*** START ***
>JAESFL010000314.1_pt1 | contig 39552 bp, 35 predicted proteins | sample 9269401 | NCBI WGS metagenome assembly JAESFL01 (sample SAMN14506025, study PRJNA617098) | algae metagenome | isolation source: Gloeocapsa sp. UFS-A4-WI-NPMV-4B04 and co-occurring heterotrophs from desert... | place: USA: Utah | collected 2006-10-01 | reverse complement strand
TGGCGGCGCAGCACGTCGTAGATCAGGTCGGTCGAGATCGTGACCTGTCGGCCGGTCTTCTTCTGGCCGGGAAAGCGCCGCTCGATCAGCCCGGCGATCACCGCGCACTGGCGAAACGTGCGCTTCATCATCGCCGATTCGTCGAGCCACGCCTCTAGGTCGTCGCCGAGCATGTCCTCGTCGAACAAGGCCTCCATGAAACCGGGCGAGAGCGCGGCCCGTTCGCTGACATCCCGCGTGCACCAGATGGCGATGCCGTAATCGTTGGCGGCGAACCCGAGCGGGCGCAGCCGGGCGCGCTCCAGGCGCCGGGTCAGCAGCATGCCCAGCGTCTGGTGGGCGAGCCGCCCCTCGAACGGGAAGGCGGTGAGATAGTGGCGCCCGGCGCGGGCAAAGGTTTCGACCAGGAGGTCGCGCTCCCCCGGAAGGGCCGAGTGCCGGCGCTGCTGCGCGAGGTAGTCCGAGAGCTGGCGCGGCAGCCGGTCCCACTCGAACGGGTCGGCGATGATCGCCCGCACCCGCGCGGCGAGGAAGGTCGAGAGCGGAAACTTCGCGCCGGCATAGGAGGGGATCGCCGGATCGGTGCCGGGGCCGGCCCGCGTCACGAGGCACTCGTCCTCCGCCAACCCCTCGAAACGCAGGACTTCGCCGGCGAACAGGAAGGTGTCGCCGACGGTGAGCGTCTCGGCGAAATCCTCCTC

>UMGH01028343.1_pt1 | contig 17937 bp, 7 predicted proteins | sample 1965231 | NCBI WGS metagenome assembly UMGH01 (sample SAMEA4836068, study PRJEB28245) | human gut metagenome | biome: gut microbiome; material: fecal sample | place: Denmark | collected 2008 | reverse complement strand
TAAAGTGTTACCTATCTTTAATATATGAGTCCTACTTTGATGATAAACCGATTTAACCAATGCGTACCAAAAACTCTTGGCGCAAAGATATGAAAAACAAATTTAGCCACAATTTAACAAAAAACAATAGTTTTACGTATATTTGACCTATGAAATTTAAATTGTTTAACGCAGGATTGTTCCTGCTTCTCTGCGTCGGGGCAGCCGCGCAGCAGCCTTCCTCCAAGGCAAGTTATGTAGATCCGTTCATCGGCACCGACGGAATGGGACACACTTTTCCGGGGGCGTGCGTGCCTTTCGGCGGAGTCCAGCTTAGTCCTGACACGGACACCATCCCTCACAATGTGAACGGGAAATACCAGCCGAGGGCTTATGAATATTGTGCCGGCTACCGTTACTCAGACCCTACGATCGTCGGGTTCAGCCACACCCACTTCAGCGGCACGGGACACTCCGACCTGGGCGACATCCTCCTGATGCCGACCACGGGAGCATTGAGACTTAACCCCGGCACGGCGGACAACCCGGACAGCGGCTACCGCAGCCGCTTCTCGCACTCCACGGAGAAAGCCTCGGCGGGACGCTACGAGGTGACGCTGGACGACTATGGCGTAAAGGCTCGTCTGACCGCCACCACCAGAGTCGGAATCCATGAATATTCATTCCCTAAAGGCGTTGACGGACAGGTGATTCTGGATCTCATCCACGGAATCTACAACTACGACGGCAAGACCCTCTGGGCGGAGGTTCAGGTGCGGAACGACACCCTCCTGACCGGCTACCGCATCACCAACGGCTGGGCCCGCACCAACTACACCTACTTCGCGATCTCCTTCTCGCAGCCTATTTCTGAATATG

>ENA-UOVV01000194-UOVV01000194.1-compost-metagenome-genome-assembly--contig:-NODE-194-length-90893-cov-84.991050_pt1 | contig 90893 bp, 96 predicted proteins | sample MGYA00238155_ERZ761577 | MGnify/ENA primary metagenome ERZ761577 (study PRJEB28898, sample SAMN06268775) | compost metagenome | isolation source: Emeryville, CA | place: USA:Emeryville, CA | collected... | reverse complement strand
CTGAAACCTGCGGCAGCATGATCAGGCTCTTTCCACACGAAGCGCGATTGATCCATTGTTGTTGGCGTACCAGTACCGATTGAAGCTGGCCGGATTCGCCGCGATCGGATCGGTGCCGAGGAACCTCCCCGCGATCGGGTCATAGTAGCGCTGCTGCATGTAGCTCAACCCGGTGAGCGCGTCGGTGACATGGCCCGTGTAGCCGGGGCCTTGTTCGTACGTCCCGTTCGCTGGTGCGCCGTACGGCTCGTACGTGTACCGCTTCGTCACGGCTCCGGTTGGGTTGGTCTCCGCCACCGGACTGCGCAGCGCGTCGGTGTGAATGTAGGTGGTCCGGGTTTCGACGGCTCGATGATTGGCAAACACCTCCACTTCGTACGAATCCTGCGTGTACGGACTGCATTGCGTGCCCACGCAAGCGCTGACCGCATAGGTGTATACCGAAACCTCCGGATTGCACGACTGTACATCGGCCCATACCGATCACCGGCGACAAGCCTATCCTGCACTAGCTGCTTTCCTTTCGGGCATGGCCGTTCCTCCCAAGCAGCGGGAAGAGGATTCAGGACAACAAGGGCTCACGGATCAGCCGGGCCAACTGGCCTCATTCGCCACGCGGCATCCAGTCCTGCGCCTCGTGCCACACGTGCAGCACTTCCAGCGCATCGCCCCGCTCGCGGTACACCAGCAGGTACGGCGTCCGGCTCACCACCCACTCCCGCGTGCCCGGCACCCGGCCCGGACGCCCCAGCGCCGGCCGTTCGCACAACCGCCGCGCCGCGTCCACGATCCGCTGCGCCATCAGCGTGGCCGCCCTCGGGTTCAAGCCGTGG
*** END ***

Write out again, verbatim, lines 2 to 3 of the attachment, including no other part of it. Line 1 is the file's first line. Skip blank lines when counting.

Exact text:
TGGCGGCGCAGCACGTCGTAGATCAGGTCGGTCGAGATCGTGACCTGTCGGCCGGTCTTCTTCTGGCCGGGAAAGCGCCGCTCGATCAGCCCGGCGATCACCGCGCACTGGCGAAACGTGCGCTTCATCATCGCCGATTCGTCGAGCCACGCCTCTAGGTCGTCGCCGAGCATGTCCTCGTCGAACAAGGCCTCCATGAAACCGGGCGAGAGCGCGGCCCGTTCGCTGACATCCCGCGTGCACCAGATGGCGATGCCGTAATCGTTGGCGGCGAACCCGAGCGGGCGCAGCCGGGCGCGCTCCAGGCGCCGGGTCAGCAGCATGCCCAGCGTCTGGTGGGCGAGCCGCCCCTCGAACGGGAAGGCGGTGAGATAGTGGCGCCCGGCGCGGGCAAAGGTTTCGACCAGGAGGTCGCGCTCCCCCGGAAGGGCCGAGTGCCGGCGCTGCTGCGCGAGGTAGTCCGAGAGCTGGCGCGGCAGCCGGTCCCACTCGAACGGGTCGGCGATGATCGCCCGCACCCGCGCGGCGAGGAAGGTCGAGAGCGGAAACTTCGCGCCGGCATAGGAGGGGATCGCCGGATCGGTGCCGGGGCCGGCCCGCGTCACGAGGCACTCGTCCTCCGCCAACCCCTCGAAACGCAGGACTTCGCCGGCGAACAGGAAGGTGTCGCCGACGGTGAGCGTCTCGGCGAAATCCTCCTC

>UMGH01028343.1_pt1 | contig 17937 bp, 7 predicted proteins | sample 1965231 | NCBI WGS metagenome assembly UMGH01 (sample SAMEA4836068, study PRJEB28245) | human gut metagenome | biome: gut microbiome; material: fecal sample | place: Denmark | collected 2008 | reverse complement strand